Greed in Gaming – why I'm worried

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The prices of games don’t worry me, let’s get that out of the way. I like where they’re at right now. I can stand the price points, if I have to, and I’m always glad to see that consoles are being revised, but prices are still coming down. Very exciting.

I also think that the PlayStation Network trying to get everyone to go with the PlayStation Plus membership is understandable. Having an infrastructure the size of the PlayStation Network and Xbox Live isn’t free.

BUT PC gaming was always free!!! Yes, and PC Gaming has always been decentralized. Even at the end of life for most games, a patch would be released that would allow people to host their own switching servers that would list all of the game servers. These things don’t happen much any more (anybody seen any Matrix Online sandbox servers?), but more importantly: this doesn’t happen in console games.

You see, I’m not writing because games are too expensive, or the online services are – but this attempt to make a buck by making us register to play your game online? This worries me. Not just because of the price, but because of the problems that these greedy publishers are causing in the long term.

Earlier this week, I awoke and wanted to play some more of the single player races in Need for Speed Hot Pursuit. I was connected to Xbox Live, but I was not connected to NFS’s “autolog” server, it appeared to be down. Maybe there was an issue with my modem or router or something else, but it shouldn’t matter. I’m on Xbox Live, I’m on the internet – I should NEED to be VERIFIED by your server, just to play the game that I purchased, particularly if I want to play it offline!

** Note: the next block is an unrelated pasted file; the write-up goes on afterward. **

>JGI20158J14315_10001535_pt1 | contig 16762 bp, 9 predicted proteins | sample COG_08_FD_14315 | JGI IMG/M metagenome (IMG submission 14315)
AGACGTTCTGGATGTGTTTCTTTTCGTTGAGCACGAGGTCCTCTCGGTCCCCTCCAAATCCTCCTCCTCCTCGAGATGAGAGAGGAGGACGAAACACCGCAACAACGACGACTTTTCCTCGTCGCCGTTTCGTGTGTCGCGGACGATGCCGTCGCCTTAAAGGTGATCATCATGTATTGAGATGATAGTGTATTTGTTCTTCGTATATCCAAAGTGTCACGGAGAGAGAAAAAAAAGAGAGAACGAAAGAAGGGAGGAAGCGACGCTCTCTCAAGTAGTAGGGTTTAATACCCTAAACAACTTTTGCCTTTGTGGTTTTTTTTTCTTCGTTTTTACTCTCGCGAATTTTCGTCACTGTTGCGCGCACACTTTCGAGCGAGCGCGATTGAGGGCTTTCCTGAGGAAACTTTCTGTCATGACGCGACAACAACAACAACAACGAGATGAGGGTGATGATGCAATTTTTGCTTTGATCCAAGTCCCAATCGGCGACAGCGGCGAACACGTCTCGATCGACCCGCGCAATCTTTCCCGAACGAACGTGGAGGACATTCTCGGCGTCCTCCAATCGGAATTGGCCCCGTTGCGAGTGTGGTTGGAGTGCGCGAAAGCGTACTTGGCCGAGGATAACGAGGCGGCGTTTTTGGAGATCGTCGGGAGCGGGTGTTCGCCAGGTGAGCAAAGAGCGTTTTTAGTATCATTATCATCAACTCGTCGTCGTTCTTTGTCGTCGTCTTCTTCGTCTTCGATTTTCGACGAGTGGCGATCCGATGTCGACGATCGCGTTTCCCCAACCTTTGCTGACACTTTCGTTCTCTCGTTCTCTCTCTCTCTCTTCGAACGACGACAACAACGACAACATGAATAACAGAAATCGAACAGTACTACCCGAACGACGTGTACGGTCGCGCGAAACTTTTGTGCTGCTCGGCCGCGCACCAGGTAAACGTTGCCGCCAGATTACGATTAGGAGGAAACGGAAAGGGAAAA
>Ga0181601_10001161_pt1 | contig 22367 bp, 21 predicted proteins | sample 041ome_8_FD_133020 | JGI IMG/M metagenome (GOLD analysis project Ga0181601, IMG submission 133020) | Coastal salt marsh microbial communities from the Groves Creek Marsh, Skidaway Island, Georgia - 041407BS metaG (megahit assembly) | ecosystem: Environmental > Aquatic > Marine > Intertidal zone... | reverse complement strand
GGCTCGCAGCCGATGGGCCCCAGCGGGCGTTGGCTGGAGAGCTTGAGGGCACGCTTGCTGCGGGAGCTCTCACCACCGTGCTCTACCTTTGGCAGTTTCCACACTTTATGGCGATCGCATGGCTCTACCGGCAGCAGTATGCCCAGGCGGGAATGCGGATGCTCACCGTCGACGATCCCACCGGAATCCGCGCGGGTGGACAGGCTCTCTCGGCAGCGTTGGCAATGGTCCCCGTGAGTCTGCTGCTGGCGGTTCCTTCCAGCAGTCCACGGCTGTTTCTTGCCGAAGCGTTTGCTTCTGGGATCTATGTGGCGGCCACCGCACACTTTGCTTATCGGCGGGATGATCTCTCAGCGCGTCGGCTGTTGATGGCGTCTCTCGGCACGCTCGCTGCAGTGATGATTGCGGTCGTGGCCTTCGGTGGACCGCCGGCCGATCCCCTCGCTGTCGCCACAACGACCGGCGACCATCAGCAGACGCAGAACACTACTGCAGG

These new off-site servers have been a fear of mine as long as online gaming and DRM has existed. Nobody likes it, but they keep pushing it on us, to protect their product. Here’s the thing: Microsoft protects your product via Xbox Live. Leave me alone. I don’t need another middle-man.

Season Pass for EA Sports games. Call of Duty Elite. Autolog for Need for Speed. Mortal Kombat’s Kombat Pass. These are all ways that the developers want to make an extra buck. So far they have “graciously” included the services with retail copies of the game, but as demonstrated in my experience with Autolog – membership or not, it doesn’t matter… if the service is inaccessible, so is your game – even if you just want to play locally.

The other games may not follow the same “authentication first” formula, but all of these little middleman services worry me, and they’re all in an effort to reduce piracy, and make a few dollars from the used games industry, which, in my opinion, is solely motivated by greed.

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